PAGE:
5 NHL free agents who will be overrated this offseason | Launderer’s report

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    The annual NHL free agent period begins at noon ET on Wednesday, July 13. With the salary cap for 2022-23 increasing by just $1m to $82.5m, 20 of the 32 clubs have less than $20 million investing in talent acquisition through free agency or trades. Nonetheless, this year’s crop of unrestricted free agents are hoping to land lucrative new contracts.

    Teams are prohibited from speaking with eligible UFAs until the market opens, so we’re expecting a signing frenzy on day one as GMs try to outbid for top talent. This could lead to several players being overrated and overpaid by the time the dust settles.

    Look no further for an example than the Seattle Kraken signing Philipp Grubauer at six, $35.4 million contract last summer. It was assumed that he would benefit from a solid body of defense in front of him. Instead, the 30-year-old goalkeeper struggled with his new team throughout last season.

    Another example was the Buffalo Sabers signing Taylor Hall for one year, $8 million contract. Having to team up with then-Sabres captain Jack Eichel to give their offense an extra boost, Hall managed just 19 points in 37 games before being sent back to the Boston Bruins on the date 2021 trading limit.

    Here’s our take on five of this summer’s pending unrestricted free agents in the NHL who could end up being paid more than they’re worth. Feel free to comment on this topic in the comments section below.

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    The inconsistency plagued Jack Campbell’s performance in 2021-22 with the Toronto Maple Leafs. In his first full season as a starting goaltender, the 30-year-old has won 17 of his
    first 25 games with four shutouts and a .939 save percentage. However, his save percentage dropped to .888 in the second half despite winning 14 of 24 games.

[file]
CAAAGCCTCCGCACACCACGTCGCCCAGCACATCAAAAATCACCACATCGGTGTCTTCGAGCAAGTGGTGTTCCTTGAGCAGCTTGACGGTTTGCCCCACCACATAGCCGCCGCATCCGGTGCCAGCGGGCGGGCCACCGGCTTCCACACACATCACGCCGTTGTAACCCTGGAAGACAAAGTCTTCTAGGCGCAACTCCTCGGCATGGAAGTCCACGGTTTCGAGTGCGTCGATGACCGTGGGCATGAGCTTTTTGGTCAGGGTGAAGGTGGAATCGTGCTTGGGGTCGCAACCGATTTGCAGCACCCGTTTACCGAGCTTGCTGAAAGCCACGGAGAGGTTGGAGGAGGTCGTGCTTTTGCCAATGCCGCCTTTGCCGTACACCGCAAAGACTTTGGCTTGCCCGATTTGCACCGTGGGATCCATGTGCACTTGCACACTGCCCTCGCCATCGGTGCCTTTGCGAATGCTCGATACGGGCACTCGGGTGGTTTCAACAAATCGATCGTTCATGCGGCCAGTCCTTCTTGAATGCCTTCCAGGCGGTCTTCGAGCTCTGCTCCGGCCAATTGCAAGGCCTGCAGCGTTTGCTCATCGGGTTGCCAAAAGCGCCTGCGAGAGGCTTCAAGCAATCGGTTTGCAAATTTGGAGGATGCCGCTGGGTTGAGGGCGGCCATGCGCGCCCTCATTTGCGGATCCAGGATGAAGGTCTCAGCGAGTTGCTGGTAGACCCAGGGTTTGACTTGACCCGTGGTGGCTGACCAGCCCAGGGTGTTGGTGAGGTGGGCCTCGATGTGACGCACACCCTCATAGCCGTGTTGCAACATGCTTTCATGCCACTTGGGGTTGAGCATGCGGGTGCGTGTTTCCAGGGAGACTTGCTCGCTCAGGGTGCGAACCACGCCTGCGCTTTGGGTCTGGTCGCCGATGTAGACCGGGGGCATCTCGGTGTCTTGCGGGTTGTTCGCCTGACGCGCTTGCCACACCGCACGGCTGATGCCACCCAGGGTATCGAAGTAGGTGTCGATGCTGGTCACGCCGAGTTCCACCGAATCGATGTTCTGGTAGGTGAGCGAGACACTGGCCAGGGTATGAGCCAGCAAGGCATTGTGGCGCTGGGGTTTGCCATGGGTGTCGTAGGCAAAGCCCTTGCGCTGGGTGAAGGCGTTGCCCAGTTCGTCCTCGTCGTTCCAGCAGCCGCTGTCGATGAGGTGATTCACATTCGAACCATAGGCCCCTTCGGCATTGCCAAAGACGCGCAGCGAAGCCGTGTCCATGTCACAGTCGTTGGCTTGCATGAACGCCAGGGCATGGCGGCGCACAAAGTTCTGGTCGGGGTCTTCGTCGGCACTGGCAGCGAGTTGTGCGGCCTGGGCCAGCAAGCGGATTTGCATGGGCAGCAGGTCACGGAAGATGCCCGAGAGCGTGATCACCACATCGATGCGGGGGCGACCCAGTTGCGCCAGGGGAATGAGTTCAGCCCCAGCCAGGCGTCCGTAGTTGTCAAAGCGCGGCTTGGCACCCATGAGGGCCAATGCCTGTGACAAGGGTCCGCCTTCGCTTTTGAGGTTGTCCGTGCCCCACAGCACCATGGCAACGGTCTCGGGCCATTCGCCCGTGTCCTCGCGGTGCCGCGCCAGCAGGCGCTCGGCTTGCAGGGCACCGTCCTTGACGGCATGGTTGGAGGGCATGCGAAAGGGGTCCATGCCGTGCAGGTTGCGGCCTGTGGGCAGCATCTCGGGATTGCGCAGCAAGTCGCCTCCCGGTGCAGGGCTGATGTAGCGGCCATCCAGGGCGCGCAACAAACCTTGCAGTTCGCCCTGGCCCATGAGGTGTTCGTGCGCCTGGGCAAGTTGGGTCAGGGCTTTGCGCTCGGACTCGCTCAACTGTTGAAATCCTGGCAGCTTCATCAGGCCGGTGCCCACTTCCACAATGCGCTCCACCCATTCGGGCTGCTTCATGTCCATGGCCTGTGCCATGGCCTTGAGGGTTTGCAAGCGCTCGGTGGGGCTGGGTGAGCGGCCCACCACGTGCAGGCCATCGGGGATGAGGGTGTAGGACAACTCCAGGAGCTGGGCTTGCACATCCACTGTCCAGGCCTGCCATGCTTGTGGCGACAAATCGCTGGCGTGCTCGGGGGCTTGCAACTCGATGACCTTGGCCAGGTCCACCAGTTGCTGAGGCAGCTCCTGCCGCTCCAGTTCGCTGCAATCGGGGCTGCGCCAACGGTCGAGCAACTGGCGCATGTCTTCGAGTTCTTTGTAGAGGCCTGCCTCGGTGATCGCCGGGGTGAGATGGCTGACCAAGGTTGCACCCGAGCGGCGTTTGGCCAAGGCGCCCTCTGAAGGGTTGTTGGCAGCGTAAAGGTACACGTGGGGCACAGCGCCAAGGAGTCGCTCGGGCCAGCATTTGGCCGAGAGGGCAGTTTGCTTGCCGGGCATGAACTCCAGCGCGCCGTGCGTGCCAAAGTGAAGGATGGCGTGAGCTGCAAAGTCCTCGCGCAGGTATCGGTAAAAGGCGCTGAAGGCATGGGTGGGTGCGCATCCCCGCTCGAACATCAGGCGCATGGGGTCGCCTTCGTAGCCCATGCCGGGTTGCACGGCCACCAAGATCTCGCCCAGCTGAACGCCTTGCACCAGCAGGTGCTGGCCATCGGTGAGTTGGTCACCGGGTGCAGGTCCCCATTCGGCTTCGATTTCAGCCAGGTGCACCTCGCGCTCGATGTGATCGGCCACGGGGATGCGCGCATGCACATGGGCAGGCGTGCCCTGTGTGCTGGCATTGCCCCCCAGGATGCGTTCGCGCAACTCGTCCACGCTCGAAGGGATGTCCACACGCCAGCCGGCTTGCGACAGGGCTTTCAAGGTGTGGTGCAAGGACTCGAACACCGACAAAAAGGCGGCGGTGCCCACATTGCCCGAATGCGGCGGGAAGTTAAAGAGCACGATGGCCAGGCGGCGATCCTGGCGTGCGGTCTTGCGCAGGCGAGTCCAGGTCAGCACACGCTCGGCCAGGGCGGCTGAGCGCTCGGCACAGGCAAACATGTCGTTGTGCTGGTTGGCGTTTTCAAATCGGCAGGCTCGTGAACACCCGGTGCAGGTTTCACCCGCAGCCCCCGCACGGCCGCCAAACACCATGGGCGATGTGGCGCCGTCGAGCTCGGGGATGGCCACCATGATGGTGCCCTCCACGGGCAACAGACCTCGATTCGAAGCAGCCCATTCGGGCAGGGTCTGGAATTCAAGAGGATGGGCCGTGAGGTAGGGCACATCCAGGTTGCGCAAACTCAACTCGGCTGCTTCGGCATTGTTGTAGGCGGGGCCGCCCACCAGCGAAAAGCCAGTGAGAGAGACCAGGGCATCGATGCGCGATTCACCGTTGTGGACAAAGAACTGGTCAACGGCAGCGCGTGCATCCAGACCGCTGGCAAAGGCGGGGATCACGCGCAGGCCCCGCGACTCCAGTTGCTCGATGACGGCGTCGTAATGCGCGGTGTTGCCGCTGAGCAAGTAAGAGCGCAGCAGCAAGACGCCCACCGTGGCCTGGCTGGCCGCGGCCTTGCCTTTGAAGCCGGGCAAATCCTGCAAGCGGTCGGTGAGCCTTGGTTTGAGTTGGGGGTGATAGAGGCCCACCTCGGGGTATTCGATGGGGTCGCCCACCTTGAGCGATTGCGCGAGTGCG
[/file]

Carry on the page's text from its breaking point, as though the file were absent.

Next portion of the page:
A rib injury that hampered Campbell until February would eventually put him away for 10 games. He couldn’t regain his solid form in the first half when he returned. When the Leafs were knocked out of the first round of the playoffs by the Tampa Bay Lightning in seven games, his save percentage in three of their four losses was .886 or worse.

    Fill out a two-year contract with an average annual value of $1.65 million, Campbell could head to the open market. On June 21, the Toronto Sunit is Terry Koshan reported
    the Leafs don’t have the $5 million per season right now that Campbell could command as a free agent.

    Campbell’s patchy performance and limited experience as a starter are red flags. However, the lack of elite goalkeepers available this summer free agent market could work in his favour. A general manager desperate for an upgrade between the pipes might offer a five- or six-year deal worth between $5.5 million and $6 million a year.

2 out of 5

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    Boasting a career-high 87 points in the regular season, Nazem Kadri also had a strong playoff performance with 15 points in 16 games with the Stanley Cup champion Colorado Avalanche. Fill out a six-year contract With an annual cap of $4.5 million, the 31-year-old center could cash in big as an unrestricted free agent on July 13.

    Kadri will attract many suitors who are drawn to his attacking skills and restless style of play. That could put him in line for a six- or seven-year contract worth between $7 million and $8 million a year. With 25.7 million ceiling space for next season and free agents such as Darcy Kuemper, Valeri Nichushkin, Josh Manson and Artturi Lehkonen to re-sign or replace, the Avalanche won’t be able to match that type of offer.

    However, it remains to be seen if Kadri can replicate his impressive 2021-22 performance with another club. Skating with a solid Avalanche roster has contributed to the significant increase this season from his previous career-high 61 points with the 2016-17 Toronto Maple Leafs. He might struggle to get past 60 points on a lesser club.

    Kadri’s age and style of play should also be a warning against inking a long-term contract. He missed 11 regular season games and four playoff games due to injury in 2021-22. A high priced trade could become increasingly risky, especially in the latter half of the trade.

3 out of 5